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All the tips and tricks you need from Celebrity Makeup Artist Khush Singh

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Benefit Cosmetics LLC


Khush Singh from Khush Singh-Celebrity & Indian Bridal Makeup Artist

The Rajputs, a prominent martial community in India, are descendants of the ancient warrior dynasties (Kshatriyas) who ruled Rajputana, the present Rajasthan and also other greater parts of India. The Rajputs are spread in Uttar Pradesh, Rajasthan, Bihar, and Madhya Pradesh. Rajputs in Madhya Pradesh, the central state of India, follow mostly the traditional customs and rituals of their community in their weddings though they are influenced by the local customs to some extent.

“Tilak” ceremony is the first agreement between the two families in which the bride’s brother goes to the groom’s house with gifts and sweets for the groom and his family members and applies ‘tilak/bindi on the forehead of the groom, signifying that the boy and the girl will enter into holy matrimony.

“Pili-Chitthi” is a ritual in which the groom’s family sends a “patra” or letter having the symbol of Lord Ganesha and dabbed with turmeric and vermilion powder to the bride’s, to comfirm the acceptance of the alliance between the two families.

A week, prior to the wedding, “Mandap Aarohan” takes place wherein all the sons-in-law and brothers-in-law from the bride’s family help to erect the wedding “mandap”(canopy, where the actual wedding rites are performed) supported by wooden posts and lavishly decorated with flowers and silver or gold paper. The pillars have bands in alternate red and white paints.

About a week prior to the wedding “haldi /turmeric ceremony, to beautify the bride and to prepare her for the wedding, is conducted each day till the wedding day. In this ritual, married ladies from the bride’s side smear a paste of “haldi”/turmeric and oil on the bride’s arms, feet and face.

The joyous occasion, “mehendi” ceremony is held on the morning prior to the wedding day. Professional “mehendiwalli”, the henna artist applies a paste of henna and “alta” (a red liquid to highlight the auspicious occasion) on the palms and feet of the bride to create intricate beautiful traditional patterns. This occasion is marked by dancing and singing by ladies who also get mehendi patterns on their palms.

As in any other Indian wedding, the Madhya Pradesh Rajput bride’s maternal uncle plays a significant role in the ritual “maira”. He is very liberal in giving costly gifts to the bride and even hosts a sumptuous vegetarian lunch to honor the bride.

“Padla” is a ritual held in the wedding day afternoon, in which all the articles gifted by the bride’s family are exhibited in the bride’s house.

In “Baraat”, the ceremonial wedding procession, the groom leaves for the wedding venue mounted on a beautifully decorated mare, along with a male child. He is attired in a gold ‘achkan’, a long coat along with tight trousers known as ‘churidar’/’jodhpurs, an orange turban decorated with a ‘sirpech’ and ‘jootis’/shoes that are highlighted with a necklace and a cummerbund at the waist. He is accompanied only by the male members from the family and also a band playing popular hits. When the ‘baraat’ reaches the wedding venue the groom is given a traditional welcome by his future mother-in-law with the “aarti” and is escorted to the wedding altar.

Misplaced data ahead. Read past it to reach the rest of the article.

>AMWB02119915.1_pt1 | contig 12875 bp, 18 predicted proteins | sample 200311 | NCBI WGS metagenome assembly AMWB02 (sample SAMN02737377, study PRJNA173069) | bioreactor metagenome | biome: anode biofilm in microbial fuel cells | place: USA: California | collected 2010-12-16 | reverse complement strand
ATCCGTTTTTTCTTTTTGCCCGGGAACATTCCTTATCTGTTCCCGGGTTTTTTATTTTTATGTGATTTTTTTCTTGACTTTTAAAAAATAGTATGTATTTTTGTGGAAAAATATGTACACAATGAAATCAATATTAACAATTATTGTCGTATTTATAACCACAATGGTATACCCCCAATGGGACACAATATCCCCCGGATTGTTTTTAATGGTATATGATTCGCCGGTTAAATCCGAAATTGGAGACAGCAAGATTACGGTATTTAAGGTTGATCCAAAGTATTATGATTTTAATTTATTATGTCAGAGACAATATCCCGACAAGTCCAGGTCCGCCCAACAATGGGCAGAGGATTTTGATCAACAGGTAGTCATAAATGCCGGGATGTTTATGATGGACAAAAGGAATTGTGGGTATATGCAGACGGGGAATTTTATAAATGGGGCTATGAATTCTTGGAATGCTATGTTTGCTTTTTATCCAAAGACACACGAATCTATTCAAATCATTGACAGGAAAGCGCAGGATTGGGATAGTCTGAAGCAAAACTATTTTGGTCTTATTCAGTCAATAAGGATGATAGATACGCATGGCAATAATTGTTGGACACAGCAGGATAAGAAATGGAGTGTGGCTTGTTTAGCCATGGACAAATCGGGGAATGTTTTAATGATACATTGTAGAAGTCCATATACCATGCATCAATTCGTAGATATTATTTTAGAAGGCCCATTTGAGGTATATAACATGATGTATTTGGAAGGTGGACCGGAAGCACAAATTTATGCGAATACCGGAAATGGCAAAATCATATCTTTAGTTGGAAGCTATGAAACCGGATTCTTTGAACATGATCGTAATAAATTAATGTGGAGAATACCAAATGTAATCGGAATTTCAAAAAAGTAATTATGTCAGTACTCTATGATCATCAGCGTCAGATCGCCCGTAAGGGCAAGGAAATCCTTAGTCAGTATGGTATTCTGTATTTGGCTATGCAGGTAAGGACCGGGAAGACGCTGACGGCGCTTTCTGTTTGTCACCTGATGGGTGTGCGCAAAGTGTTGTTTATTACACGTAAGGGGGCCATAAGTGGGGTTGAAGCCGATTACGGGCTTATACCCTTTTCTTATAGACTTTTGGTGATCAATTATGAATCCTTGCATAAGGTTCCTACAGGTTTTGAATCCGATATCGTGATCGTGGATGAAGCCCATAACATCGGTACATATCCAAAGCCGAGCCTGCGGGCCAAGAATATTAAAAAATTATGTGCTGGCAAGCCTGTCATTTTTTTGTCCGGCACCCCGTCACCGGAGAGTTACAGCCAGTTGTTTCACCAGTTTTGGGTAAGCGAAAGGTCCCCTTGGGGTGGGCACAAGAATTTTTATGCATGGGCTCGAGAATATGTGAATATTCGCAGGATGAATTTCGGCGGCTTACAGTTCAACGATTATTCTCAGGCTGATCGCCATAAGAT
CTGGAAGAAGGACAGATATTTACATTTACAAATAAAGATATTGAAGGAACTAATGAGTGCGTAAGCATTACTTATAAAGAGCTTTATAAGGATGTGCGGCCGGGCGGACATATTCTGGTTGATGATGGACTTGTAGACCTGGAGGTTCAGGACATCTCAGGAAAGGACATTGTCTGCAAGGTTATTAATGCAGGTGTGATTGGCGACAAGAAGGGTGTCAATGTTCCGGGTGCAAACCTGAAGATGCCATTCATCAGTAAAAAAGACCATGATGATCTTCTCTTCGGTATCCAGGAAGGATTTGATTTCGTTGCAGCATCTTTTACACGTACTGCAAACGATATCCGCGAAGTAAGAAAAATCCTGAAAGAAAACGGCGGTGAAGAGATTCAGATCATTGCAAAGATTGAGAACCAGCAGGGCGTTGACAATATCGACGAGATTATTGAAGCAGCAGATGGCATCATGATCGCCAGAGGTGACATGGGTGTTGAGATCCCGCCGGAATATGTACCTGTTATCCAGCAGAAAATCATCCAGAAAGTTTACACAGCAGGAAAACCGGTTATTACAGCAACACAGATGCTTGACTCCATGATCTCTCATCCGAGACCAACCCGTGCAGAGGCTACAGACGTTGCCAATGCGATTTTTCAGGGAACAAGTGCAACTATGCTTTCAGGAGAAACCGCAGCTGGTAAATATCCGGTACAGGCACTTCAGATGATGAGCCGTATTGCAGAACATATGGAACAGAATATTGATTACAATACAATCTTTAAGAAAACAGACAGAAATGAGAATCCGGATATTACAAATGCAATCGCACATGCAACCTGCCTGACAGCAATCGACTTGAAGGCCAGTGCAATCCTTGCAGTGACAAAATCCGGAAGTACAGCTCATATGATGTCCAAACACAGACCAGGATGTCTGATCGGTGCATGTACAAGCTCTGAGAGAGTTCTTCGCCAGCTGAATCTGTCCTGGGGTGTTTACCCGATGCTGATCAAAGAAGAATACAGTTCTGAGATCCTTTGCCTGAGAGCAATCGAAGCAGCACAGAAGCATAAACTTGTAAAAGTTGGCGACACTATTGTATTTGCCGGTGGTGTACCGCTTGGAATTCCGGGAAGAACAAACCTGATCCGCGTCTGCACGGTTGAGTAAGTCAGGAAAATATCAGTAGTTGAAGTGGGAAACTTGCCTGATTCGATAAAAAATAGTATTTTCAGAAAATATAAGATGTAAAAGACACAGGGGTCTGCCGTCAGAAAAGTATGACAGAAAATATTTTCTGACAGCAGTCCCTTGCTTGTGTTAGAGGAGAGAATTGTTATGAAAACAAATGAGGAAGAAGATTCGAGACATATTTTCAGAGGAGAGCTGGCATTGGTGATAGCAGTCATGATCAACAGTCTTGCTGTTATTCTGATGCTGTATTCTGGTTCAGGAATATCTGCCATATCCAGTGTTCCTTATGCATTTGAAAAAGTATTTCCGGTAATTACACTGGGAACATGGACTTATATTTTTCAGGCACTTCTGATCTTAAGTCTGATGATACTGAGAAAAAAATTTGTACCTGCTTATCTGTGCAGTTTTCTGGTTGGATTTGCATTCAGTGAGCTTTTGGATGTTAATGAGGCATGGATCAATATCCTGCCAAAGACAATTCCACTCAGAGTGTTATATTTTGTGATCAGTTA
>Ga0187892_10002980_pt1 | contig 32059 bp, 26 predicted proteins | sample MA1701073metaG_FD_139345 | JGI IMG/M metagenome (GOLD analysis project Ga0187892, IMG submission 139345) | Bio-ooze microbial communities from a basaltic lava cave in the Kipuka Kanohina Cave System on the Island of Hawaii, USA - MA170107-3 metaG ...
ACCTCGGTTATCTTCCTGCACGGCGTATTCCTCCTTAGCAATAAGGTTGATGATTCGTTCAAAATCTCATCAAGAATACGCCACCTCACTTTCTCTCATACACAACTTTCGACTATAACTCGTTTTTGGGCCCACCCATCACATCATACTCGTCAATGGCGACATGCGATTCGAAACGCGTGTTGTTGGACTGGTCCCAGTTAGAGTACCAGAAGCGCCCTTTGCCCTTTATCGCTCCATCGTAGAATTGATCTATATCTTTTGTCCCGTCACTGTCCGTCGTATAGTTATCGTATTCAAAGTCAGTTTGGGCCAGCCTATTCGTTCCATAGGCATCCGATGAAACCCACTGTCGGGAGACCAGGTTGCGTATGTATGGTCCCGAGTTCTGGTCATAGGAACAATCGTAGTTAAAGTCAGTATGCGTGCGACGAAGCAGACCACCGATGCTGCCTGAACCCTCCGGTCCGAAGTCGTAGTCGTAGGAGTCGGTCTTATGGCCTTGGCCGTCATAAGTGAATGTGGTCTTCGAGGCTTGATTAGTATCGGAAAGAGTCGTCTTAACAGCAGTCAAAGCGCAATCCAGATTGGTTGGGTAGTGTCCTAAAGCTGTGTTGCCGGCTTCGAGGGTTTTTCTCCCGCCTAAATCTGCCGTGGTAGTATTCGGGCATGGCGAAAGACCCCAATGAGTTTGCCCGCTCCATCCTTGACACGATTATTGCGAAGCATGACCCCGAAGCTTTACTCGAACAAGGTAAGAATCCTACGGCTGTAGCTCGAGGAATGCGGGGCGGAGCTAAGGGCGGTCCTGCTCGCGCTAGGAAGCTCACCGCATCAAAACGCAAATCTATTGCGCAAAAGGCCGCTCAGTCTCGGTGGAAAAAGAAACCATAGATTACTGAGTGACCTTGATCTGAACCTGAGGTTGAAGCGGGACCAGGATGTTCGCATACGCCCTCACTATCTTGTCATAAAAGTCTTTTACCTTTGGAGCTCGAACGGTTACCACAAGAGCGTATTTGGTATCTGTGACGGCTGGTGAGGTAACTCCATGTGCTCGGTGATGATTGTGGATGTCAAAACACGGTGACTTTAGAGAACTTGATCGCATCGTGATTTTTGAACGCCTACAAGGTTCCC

The bride looks ravishing in a resplendent traditional ‘poshak’, comprising a long pleated skirt known as ‘ghagra’, a tight matching blouse and a dupatta, usually red in color; but deep colors like orange, bright yellow, gold or pink are also popular. She wears certain jewelry items that have their own significance, on this occasion. ‘Rakhri’ is a circular piece worn on the forehead at the parting of the hair. She also wears sparkling danglers on her ears, ‘timaniyaan’, a choker inlaid with uncut diamonds and a set of ivory and gold bangles known as ‘chudda’. Her other adornments include stone-studded gold armlets called ‘bajuband’, gold anklets and gold toe-rings called ‘bichiya’ and ‘nath’, a stone-studded nose ring.
A Brahmin “pujari” who officiates at the wedding ceremony lights the sacred fire and in the midst of Vedic chantings the groom’s shawl and the bride’s veil or “duppata” are tied together and the couple makes seven circles or “pheras” around the fire after which the groom slips green glass bangles on to the bride’s wrist.

On the morning after the wedding day, the groom, his parents and other members from his family arrive at the bride’s house to join an elaborate breakfast, consisting of various sweets and dry fruits, in addition to other delicacies. This ritual is termed as “Kunwar Kaleo”.

“Bidai” or Bridal send off is a tearful ritual as the bride bids farewell to her parents, brothers, sisters and other members of her family. The groom’s family blesses her with the showering of flowers and coins, an assurance to her family that even though “Laxmi”, the Goddess of wealth is leaving her parental house, prosperity will remain there. She along with husband arrives at her new house in a beautifully decorated car. She enters her new house with her right foot first.

“Mooh Dekai” literally means ‘show your face’, but this ritual is performed to introduce the new bride to her husband’s family members. She is seated alone and the members of the groom’s family come one after another to be introduced to the bride and they shower her with beautiful gifts.

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